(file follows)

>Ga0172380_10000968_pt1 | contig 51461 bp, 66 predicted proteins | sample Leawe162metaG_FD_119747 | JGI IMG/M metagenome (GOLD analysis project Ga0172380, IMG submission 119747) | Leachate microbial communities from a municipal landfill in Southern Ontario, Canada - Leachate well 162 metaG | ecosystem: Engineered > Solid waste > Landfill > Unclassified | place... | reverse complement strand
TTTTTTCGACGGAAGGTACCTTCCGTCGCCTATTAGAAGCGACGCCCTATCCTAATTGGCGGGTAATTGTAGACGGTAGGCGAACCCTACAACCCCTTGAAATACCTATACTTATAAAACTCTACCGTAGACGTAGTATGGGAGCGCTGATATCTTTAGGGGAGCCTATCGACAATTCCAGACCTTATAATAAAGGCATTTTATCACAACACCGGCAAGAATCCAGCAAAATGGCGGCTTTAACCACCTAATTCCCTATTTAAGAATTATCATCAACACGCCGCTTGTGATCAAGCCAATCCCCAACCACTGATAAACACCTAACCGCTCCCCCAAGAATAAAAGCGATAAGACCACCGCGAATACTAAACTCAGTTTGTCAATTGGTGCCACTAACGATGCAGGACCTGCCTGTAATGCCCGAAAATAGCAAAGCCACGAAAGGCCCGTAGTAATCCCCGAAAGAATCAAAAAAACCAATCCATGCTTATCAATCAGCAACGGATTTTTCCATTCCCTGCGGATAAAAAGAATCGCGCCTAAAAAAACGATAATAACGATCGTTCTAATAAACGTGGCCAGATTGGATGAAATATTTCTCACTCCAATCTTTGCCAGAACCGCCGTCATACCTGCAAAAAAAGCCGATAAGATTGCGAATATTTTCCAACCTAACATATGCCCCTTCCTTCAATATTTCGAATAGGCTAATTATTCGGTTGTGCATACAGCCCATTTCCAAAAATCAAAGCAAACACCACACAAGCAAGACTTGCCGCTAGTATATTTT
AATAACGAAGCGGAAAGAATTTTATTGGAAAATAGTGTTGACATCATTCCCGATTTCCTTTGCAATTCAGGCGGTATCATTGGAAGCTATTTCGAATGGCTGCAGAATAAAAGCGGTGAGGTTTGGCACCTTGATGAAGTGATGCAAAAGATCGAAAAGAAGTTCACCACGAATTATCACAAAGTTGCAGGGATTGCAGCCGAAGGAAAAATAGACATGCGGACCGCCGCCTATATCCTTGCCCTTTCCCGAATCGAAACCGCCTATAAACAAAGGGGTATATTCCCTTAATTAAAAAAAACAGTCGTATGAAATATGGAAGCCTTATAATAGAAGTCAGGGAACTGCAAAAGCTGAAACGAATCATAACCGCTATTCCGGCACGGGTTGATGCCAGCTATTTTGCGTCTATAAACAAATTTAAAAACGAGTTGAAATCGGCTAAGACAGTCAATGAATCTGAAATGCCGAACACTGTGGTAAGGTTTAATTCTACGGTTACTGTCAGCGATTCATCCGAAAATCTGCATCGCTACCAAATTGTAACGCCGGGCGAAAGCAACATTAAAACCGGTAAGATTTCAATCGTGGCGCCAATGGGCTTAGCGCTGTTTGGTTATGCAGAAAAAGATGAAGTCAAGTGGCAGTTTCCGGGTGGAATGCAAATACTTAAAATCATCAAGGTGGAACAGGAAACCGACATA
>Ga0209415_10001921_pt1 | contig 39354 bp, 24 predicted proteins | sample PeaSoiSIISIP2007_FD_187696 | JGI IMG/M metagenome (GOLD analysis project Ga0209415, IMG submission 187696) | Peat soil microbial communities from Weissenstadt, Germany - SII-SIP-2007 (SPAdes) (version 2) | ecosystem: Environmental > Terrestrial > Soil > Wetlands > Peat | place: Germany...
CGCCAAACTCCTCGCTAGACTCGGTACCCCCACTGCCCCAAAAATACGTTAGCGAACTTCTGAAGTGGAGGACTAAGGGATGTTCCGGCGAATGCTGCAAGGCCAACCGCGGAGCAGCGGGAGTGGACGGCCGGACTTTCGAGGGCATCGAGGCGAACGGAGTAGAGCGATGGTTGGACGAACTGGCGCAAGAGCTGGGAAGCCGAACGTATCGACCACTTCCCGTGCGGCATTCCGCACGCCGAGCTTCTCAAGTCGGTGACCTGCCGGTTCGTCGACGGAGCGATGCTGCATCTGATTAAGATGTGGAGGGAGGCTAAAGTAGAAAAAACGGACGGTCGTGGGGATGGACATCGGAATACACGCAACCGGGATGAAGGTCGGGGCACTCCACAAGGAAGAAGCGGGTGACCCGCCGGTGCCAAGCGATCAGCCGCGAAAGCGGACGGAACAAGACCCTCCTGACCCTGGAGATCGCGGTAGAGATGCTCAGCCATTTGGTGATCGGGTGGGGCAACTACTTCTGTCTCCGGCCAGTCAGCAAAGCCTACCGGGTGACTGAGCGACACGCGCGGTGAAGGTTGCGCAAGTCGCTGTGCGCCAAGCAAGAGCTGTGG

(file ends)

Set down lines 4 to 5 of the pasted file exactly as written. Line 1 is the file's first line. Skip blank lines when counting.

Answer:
>Ga0209415_10001921_pt1 | contig 39354 bp, 24 predicted proteins | sample PeaSoiSIISIP2007_FD_187696 | JGI IMG/M metagenome (GOLD analysis project Ga0209415, IMG submission 187696) | Peat soil microbial communities from Weissenstadt, Germany - SII-SIP-2007 (SPAdes) (version 2) | ecosystem: Environmental > Terrestrial > Soil > Wetlands > Peat | place: Germany...
CGCCAAACTCCTCGCTAGACTCGGTACCCCCACTGCCCCAAAAATACGTTAGCGAACTTCTGAAGTGGAGGACTAAGGGATGTTCCGGCGAATGCTGCAAGGCCAACCGCGGAGCAGCGGGAGTGGACGGCCGGACTTTCGAGGGCATCGAGGCGAACGGAGTAGAGCGATGGTTGGACGAACTGGCGCAAGAGCTGGGAAGCCGAACGTATCGACCACTTCCCGTGCGGCATTCCGCACGCCGAGCTTCTCAAGTCGGTGACCTGCCGGTTCGTCGACGGAGCGATGCTGCATCTGATTAAGATGTGGAGGGAGGCTAAAGTAGAAAAAACGGACGGTCGTGGGGATGGACATCGGAATACACGCAACCGGGATGAAGGTCGGGGCACTCCACAAGGAAGAAGCGGGTGACCCGCCGGTGCCAAGCGATCAGCCGCGAAAGCGGACGGAACAAGACCCTCCTGACCCTGGAGATCGCGGTAGAGATGCTCAGCCATTTGGTGATCGGGTGGGGCAACTACTTCTGTCTCCGGCCAGTCAGCAAAGCCTACCGGGTGACTGAGCGACACGCGCGGTGAAGGTTGCGCAAGTCGCTGTGCGCCAAGCAAGAGCTGTGG